The United States has the most advanced economy and financial services sector
in the world, in part because of the free information principles on which it
is based. Sharing of information allows companies to make better judgements
about what products to offer consumers, to whom they should be offered, and so on.
The benefits of freedom of information in the financial services sector include
reduced risk of fraud, improved
customer service, lower cost
of credit, better prices and special offers, and
reduced junk mail.
The financial services industry is under a legal obligation to protect the
privacy of consumers. They can be sued under the tort laws if they do not.
This legal regime — allowing freedom of information, but punishing harmful use of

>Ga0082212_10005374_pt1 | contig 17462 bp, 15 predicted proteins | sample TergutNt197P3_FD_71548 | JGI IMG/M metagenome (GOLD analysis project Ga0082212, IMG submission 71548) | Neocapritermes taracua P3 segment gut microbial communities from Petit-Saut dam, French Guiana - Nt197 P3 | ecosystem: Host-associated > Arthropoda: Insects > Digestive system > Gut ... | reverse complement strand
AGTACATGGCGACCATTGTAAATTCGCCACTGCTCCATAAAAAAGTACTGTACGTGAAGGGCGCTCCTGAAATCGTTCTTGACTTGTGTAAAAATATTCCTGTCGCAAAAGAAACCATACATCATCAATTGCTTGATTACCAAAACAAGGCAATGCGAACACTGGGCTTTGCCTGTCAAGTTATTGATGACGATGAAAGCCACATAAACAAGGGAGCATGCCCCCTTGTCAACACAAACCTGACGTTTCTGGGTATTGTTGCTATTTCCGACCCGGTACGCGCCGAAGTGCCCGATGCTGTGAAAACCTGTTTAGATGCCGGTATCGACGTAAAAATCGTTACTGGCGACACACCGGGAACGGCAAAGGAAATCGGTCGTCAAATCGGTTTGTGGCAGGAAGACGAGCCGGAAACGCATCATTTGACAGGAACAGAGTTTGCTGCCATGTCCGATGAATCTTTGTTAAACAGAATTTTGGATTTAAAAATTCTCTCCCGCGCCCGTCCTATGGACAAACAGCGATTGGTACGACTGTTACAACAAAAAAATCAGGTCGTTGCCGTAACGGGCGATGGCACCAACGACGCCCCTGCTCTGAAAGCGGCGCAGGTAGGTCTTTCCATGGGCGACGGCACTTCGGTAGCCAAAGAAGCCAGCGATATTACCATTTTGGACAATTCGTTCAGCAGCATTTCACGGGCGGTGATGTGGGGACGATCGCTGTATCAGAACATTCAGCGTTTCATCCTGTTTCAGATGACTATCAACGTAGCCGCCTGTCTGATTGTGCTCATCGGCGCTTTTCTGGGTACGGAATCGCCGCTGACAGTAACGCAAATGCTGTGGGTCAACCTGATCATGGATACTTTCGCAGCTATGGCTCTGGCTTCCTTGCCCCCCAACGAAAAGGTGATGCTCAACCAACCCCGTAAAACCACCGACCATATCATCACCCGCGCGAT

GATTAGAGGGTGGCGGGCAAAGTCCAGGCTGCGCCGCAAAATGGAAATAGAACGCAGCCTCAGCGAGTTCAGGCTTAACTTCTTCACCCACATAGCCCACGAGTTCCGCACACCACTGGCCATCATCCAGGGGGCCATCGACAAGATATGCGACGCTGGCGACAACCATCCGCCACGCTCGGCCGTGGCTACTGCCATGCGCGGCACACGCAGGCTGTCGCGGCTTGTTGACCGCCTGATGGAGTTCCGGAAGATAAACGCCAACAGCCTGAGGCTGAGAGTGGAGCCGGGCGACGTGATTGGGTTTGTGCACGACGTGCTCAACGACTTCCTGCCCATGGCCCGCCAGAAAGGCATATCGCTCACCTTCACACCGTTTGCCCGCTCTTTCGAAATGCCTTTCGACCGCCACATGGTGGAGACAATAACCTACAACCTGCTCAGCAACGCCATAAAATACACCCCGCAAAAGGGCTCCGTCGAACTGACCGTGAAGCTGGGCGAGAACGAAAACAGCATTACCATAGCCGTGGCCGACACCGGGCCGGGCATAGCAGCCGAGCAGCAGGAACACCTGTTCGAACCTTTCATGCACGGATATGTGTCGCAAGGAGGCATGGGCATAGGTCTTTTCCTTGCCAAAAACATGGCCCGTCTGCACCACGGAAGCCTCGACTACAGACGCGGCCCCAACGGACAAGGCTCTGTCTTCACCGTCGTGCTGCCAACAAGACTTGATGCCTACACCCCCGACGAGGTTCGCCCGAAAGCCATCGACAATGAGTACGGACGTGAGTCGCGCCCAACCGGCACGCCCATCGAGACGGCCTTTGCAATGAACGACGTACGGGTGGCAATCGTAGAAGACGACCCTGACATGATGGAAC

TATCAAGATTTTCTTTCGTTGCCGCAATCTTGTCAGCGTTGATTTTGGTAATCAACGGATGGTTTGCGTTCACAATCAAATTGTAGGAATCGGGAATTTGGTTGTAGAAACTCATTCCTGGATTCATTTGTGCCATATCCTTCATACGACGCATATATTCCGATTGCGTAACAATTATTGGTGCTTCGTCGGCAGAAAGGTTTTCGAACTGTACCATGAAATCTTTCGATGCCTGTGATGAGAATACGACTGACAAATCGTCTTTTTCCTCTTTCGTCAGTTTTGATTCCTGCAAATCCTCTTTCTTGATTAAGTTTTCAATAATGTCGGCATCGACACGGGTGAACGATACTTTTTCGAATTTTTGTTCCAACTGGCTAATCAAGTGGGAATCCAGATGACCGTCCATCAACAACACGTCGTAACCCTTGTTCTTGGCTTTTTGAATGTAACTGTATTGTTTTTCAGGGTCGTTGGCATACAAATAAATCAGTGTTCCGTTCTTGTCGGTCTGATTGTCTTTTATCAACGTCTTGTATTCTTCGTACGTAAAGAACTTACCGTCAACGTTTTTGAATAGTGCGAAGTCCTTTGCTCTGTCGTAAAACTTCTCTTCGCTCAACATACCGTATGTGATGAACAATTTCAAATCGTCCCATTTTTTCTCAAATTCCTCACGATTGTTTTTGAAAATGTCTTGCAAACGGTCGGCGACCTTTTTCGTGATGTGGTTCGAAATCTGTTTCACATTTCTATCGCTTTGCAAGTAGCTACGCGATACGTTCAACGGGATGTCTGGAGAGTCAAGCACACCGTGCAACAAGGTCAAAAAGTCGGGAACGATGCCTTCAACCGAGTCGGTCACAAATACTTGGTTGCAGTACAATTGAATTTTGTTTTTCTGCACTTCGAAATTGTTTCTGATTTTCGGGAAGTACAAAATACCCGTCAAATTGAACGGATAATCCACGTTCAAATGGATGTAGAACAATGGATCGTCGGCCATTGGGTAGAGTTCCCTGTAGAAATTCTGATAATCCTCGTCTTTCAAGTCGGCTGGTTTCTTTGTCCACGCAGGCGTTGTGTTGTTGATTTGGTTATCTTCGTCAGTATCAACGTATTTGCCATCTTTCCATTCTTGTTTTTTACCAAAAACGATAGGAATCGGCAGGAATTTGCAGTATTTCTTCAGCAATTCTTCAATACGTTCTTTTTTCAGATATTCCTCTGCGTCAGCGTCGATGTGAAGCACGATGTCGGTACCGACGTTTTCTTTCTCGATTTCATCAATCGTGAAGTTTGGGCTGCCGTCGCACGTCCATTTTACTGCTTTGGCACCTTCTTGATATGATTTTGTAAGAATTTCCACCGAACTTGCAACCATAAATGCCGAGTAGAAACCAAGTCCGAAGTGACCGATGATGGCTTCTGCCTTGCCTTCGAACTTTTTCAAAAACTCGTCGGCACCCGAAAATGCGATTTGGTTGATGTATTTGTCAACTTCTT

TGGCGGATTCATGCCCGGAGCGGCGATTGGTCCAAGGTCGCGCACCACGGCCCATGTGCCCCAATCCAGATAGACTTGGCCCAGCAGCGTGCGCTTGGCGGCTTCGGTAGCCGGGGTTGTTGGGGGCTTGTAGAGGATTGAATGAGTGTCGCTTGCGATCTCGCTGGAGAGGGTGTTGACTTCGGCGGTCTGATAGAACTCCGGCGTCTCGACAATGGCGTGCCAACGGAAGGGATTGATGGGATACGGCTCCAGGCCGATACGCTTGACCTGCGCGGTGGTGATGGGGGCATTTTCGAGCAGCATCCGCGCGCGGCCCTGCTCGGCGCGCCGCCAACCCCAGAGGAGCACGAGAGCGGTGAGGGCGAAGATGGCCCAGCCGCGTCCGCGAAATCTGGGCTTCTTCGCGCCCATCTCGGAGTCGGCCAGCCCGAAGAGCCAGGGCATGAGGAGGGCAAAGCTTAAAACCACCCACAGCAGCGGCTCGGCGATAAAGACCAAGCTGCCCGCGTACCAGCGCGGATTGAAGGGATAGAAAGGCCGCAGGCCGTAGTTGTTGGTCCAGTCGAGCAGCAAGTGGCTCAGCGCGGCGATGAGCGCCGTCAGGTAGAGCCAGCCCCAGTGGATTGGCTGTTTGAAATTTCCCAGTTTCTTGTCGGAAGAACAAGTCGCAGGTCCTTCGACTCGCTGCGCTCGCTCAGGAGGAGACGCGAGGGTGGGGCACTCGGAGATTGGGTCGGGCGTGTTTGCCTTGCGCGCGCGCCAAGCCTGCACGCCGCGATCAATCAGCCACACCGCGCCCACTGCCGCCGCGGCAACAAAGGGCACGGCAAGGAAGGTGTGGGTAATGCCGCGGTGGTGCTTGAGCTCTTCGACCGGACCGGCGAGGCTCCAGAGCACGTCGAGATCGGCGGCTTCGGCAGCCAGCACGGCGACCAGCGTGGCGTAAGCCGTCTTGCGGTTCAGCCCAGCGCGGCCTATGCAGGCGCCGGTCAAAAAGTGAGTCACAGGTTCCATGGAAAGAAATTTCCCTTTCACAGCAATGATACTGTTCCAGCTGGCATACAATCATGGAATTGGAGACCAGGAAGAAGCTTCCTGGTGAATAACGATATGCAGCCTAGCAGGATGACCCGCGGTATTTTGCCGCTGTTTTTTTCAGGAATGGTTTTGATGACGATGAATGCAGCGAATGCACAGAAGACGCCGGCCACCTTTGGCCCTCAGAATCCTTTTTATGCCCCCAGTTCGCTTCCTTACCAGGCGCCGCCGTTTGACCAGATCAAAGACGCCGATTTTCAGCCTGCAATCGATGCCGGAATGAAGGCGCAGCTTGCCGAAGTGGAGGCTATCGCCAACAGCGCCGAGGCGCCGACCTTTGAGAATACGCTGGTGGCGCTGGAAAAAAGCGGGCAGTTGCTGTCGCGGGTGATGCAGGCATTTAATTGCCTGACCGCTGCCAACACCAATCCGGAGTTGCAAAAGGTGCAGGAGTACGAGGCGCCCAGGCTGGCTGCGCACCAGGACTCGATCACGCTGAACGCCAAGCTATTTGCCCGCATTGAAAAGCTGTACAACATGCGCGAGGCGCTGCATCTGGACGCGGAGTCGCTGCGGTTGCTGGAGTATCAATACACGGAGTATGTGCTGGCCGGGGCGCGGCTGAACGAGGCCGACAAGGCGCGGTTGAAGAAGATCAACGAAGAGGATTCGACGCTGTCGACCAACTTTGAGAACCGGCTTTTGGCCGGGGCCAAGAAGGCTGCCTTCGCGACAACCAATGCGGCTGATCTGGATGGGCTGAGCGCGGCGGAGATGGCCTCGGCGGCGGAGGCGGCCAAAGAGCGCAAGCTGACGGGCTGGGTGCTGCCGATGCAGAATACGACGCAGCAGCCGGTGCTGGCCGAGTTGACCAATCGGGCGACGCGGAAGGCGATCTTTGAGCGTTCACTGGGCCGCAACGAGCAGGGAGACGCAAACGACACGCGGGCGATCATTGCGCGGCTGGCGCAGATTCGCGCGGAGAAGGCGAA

information — protects consumers while allowing for innovation in ways that
administrative regulation can not.
Any proposal to regulate freedom of information in the financial services
industry should protect the ability of consumers to enjoy the benefits of shared
information. Consumers alone should make these choices. They should not be based
on the guesses of politicians, bureaucrats, or "consumer advocates" about what
Credit Information Reporting: Why Free Speech is Vital to Social Accountability
and Consumer Opportunity by Professor Daniel B. Klein, Santa Clara